The SQL Distributed Management Objects (SQL-DMO) provide a set of OLE objects that enable applications to use management features of SQL Server. This functionality helps to extend the capabilities of SQL Server by providing access to any 32-bit OLE-compliant application. This article gives an overview of SQL-DMO and provides a demonstration on how to access SQL-DMO via Active Server Pages (ASP).
What is SQL-DMO?
The SQL-DMO is a part of the Distributed Management Framework that Microsoft provides for SQL Server. This framework is three-tiered consisting of SQL Server, SQL-DMO, and SQL Executive. The SQL-DMO is the middle level that provides the interface to manage features of SQL Server. The SQL-DMO has its own hierarchy consisting of the application, SQL Server, database, and table objects. The important point to remember is that each level consists of objects related to the level. For example, the database level consists of stored procedure and table objects.
Microsoft introduced SQL-DMO in SQL Server version 6.0. A good rule to observe is to use the proper version of SQL-DMO with the proper SQL Server. These DLL's are located within the BINN directory of your SQL Server.
SQL Server 6.0
SQL Server 6.5
SQL Server 7.0 & SQL Server 2000
SQLDMO.DLL - The names are the same, but they really are different. You can not access SQL Server 2000 using the SQL 7 SQL-DMO, although you can do vice-versa.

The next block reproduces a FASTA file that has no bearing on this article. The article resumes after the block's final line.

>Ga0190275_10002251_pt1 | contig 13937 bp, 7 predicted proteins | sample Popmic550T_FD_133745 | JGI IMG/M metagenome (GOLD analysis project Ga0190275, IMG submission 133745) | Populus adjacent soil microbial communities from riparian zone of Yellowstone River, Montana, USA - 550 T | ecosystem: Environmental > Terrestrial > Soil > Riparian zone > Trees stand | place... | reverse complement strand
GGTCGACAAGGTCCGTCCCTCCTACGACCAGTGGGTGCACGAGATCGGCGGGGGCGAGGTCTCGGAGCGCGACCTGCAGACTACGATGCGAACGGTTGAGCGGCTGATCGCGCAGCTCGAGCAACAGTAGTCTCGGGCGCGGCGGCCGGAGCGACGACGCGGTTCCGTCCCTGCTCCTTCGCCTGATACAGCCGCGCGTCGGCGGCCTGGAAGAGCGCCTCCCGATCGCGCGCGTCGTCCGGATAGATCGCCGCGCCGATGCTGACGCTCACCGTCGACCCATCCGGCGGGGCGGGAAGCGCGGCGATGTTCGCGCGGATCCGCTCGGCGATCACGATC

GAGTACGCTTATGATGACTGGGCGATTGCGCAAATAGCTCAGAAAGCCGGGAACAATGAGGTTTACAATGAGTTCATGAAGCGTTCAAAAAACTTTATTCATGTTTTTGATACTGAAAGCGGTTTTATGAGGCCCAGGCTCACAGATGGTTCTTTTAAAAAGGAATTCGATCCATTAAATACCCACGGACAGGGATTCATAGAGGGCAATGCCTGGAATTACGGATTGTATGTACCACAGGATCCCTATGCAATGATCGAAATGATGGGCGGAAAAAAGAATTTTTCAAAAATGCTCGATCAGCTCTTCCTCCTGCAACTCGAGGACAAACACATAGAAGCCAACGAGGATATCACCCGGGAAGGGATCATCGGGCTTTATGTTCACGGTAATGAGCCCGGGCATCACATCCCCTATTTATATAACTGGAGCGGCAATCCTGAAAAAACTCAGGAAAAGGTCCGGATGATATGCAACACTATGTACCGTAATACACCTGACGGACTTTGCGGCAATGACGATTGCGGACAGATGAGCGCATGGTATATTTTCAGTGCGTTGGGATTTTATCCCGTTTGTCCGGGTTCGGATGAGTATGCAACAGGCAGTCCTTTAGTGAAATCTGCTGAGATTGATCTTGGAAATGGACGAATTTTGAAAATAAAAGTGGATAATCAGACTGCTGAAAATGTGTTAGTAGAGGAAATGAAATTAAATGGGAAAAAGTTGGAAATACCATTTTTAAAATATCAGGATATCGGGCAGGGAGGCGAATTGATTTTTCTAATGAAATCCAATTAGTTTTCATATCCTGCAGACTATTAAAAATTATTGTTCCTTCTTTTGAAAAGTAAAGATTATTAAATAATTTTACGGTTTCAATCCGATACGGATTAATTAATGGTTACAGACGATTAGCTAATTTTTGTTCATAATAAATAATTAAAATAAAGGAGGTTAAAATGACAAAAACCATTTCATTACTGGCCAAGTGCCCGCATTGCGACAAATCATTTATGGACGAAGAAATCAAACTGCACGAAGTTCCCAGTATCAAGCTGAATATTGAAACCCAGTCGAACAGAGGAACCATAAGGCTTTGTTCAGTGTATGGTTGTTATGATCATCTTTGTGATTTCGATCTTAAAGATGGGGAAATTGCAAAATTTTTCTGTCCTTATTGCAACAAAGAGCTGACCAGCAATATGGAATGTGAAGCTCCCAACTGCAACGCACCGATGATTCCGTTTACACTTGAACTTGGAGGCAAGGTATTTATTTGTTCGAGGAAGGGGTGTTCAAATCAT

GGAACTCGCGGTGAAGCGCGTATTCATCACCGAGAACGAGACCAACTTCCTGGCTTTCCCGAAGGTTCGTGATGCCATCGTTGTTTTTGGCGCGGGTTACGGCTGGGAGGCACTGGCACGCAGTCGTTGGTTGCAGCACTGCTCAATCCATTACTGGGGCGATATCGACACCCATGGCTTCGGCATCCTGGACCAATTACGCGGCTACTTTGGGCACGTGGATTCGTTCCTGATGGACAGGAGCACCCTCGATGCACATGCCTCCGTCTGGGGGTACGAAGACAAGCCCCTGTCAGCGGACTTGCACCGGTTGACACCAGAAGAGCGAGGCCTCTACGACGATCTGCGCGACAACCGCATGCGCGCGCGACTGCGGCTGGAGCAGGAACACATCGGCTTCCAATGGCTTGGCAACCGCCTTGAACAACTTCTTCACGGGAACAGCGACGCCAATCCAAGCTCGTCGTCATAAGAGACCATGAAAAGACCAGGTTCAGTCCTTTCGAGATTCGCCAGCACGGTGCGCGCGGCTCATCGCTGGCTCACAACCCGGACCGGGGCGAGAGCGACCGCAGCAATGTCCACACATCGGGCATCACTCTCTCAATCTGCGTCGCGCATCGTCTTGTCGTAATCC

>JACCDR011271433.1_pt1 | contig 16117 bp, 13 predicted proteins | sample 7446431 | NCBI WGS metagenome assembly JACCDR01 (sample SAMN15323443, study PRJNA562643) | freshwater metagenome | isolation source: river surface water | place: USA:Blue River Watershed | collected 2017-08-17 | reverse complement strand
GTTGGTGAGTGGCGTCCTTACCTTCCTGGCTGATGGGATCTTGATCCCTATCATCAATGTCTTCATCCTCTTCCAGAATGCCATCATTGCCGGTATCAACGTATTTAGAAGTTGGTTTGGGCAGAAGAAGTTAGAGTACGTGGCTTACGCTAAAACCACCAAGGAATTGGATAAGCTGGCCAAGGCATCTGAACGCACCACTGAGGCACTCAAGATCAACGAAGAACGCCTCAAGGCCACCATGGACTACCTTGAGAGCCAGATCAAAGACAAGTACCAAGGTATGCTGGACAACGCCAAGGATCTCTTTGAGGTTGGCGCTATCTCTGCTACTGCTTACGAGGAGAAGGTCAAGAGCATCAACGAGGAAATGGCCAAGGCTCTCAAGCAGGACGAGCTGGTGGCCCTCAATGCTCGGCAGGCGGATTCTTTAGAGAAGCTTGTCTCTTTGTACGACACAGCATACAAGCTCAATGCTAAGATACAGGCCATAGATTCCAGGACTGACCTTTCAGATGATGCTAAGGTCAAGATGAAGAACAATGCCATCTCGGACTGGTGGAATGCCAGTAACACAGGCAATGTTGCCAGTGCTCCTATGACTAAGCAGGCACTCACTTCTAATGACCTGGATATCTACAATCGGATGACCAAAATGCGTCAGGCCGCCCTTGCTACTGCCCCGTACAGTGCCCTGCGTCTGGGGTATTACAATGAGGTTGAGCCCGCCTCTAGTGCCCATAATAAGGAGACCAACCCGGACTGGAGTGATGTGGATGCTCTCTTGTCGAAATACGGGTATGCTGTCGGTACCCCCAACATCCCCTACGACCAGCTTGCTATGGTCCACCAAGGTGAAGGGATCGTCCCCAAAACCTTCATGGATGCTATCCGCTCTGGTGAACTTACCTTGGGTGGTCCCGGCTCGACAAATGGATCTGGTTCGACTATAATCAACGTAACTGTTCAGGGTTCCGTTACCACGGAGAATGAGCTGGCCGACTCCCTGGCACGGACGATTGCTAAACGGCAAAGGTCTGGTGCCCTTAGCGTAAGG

SQLDMO.DLL - Both SQL 7 and SQL Server 2000 should work.
(Save your self some stress and just load the client tools for the given SQL Server on your web server!)
How can we use this stuff?
The text book answer would be "The SQL-DMO allows you to create custom management applications for SQL Server and MSDE".
It is really up to you on how you decide to use the SQL-DMO. I use it to modify stored procedures, execute jobs and DTS packages, and view system information for clients who have chosen to run the MSDE or SQL Server as their web server database. Since I can not visit each site every time a client has a problem, I have developed a set of ASP scripts that are loaded on their web servers that enable me to monitor and administer their databases.
I hope this article and sample code will produce a few more uses for this powerful feature.
A few words about the sample application
I have created a simple application utilizing ASP and SQL-DMO that connects to a server, gets a list of stored procedures for a given database, allows you to modify the text, and finally applies the changes to the databases.
We only touched the surface of what SQL-DMO can do. I will be happy to explore SQL-DMO in more detail if you tell the staff at www.asp101.com that you want more. If you have any questions or problems about this article or source code, my contact information is listed below.